Pinteresting African American History

February is African American History Month, an annual celebration that has existed since 1926. This year’s theme, according to the Association for the Study of African American Life and History (ASALH) is “A Century of Black Life, History and Culture.” This year also marks the centennial of ASALH, which was established in 1915 by Carter G. Woodson, the “Father of Black History.”

The Library is home to comprehensive collections on African American history and culture, particularly robust in the area of civil rights. Currently on exhibit at the Library is “The Civil Rights Act of 1964: A Long Struggle for Freedom.”

To get a glimpse into the breadth of the Library’s collections, make sure to follow the Pinterest board on African American History Month.

Convention of former slaves, Washington, D.C. 1916. Prints and Photographs Division, Library of Congress.

Convention of former slaves, Washington, D.C. 1916. Prints and Photographs Division, Library of Congress.

A few highlights and popular pins include “The Brownie Book,” a monthly children’s magazine edited by W.E.B. Dubois; collections of notable African American figures like Thurgood Marshall and Nannie Helen Burroughs; and striking images such as a photograph of two former slaves, both allegedly over 100 years old, attending an “emancipation reunion” in 1916 Washington, D.C.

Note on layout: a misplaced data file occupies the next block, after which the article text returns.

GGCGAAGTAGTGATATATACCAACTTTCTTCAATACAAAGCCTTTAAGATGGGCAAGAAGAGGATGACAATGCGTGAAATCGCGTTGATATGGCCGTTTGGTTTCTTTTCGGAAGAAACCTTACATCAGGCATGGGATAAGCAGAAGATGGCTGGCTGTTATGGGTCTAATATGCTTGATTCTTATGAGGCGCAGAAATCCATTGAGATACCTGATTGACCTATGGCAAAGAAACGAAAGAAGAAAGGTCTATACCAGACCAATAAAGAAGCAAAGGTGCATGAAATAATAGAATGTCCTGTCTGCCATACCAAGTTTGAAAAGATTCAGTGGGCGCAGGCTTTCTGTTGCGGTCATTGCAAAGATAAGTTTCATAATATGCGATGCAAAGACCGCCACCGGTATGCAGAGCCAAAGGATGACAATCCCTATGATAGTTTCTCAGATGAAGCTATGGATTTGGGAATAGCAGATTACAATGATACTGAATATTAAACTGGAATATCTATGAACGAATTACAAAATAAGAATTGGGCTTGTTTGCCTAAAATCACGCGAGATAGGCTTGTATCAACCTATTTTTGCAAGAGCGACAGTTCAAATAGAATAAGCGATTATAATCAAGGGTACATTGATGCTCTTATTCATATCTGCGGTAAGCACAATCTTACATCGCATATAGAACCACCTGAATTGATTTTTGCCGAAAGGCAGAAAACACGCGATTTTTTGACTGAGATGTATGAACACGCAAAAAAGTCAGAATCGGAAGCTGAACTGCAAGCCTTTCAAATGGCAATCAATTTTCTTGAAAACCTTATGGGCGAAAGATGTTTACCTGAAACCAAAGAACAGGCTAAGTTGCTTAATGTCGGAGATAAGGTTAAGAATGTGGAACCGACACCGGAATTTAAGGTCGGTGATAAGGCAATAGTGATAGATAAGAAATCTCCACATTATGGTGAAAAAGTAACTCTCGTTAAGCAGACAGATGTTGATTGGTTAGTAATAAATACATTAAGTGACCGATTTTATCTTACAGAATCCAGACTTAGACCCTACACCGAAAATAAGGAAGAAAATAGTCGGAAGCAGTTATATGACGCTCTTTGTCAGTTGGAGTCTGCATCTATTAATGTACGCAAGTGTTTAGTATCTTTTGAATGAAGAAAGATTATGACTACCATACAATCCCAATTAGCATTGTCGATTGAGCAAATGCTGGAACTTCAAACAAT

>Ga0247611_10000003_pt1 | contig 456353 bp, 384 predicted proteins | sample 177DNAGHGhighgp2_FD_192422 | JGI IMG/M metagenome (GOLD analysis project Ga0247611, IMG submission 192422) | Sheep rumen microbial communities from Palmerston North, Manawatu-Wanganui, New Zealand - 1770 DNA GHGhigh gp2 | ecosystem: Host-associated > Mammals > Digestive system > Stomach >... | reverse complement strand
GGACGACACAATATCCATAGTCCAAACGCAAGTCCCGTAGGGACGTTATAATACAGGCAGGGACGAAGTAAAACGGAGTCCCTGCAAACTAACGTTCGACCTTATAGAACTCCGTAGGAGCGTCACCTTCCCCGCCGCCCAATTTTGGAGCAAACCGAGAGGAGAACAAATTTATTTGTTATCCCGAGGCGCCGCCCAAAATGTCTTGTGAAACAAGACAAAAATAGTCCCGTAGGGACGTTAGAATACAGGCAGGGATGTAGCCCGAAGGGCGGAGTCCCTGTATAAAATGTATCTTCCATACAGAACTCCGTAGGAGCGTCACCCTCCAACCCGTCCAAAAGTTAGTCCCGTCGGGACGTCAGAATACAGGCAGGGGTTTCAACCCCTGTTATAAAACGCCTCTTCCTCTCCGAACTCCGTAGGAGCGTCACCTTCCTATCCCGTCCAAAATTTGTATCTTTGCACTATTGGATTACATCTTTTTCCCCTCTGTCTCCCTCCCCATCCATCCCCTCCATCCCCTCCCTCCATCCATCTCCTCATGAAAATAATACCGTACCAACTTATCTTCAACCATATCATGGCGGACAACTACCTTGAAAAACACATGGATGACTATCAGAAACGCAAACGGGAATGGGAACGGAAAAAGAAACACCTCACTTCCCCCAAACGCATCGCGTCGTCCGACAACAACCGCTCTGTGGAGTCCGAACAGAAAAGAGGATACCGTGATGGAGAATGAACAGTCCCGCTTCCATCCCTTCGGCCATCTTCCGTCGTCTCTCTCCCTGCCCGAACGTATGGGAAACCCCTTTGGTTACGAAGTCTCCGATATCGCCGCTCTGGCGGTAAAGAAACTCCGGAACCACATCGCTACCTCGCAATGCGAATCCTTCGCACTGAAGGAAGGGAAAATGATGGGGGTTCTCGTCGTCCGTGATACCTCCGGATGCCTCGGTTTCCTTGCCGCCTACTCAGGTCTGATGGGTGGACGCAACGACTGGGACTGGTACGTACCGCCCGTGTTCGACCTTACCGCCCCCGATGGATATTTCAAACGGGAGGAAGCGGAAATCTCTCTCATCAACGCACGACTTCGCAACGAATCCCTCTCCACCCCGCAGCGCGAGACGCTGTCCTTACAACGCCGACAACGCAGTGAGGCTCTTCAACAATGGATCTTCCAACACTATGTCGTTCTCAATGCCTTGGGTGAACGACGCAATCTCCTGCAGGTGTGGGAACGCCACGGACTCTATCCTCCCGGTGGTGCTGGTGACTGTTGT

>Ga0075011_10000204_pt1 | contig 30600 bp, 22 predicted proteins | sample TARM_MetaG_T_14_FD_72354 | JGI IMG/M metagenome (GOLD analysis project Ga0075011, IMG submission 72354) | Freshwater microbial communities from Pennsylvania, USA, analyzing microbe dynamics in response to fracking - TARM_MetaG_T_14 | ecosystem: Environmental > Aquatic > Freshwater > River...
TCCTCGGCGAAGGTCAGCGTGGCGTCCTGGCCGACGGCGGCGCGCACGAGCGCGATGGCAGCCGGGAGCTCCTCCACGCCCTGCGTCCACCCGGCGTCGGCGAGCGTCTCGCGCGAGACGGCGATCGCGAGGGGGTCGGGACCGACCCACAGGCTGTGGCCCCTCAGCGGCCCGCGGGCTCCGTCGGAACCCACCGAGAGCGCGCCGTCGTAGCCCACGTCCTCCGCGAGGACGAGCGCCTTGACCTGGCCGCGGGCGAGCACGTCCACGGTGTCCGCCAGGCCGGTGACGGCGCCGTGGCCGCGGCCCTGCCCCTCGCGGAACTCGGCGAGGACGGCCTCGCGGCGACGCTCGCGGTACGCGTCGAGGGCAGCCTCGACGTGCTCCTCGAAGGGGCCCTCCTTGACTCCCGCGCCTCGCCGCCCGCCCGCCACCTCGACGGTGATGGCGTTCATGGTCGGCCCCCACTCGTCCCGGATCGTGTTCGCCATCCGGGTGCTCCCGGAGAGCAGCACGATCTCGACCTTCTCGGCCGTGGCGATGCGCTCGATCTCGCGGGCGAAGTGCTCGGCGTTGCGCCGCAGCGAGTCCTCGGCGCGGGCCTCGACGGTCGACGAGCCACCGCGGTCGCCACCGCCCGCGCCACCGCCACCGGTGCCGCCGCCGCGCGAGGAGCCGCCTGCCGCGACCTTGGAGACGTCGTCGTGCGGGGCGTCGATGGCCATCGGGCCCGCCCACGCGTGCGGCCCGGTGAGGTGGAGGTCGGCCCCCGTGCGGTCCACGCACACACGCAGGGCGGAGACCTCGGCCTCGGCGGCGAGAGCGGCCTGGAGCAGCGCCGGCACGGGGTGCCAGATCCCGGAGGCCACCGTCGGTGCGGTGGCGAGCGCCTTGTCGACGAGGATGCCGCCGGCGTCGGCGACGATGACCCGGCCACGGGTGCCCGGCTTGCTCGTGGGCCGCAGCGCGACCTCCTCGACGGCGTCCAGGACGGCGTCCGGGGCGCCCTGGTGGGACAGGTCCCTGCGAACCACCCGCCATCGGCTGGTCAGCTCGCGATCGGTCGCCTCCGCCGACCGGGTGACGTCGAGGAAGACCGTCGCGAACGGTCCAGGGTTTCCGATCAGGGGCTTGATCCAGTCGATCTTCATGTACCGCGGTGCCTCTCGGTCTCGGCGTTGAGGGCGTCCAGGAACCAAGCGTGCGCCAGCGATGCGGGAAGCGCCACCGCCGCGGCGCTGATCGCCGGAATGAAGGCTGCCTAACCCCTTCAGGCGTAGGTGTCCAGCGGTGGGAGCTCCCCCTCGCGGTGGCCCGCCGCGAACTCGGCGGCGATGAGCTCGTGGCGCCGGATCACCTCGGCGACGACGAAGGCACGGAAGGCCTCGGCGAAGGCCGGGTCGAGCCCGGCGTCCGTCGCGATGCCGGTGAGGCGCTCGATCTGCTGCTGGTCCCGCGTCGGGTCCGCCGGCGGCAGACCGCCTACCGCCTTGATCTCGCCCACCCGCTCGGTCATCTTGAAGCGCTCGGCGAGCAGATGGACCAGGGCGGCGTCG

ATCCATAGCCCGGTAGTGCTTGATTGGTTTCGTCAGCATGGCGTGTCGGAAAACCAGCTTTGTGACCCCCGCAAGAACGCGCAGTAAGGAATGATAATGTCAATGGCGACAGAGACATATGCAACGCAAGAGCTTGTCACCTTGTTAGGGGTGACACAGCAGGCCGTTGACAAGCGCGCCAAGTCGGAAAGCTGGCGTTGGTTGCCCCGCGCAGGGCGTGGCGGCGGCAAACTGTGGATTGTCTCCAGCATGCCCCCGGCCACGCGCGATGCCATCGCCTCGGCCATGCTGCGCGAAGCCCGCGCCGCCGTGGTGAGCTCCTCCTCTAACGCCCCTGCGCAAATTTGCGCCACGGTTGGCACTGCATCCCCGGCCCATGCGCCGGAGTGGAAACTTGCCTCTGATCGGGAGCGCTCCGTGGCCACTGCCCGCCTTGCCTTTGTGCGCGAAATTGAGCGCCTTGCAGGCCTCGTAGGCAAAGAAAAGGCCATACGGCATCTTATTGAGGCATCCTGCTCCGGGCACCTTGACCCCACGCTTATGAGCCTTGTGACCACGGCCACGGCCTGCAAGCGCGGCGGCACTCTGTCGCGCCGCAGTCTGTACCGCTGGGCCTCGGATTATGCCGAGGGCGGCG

In partnership with several institutions, including the Smithsonian and National Archives, the Library has pulled together even more resources to recognize African-American heritage and achievement. Highlighted are presentations on the artist Hale Woodruff, African American veterans and teacher resources.

Make sure to check out the Library of Congress blogosphere to see what they are posting to commemorate African American History month. Here are a couple of recent postings: In Custodia Legis and Folklife Today.

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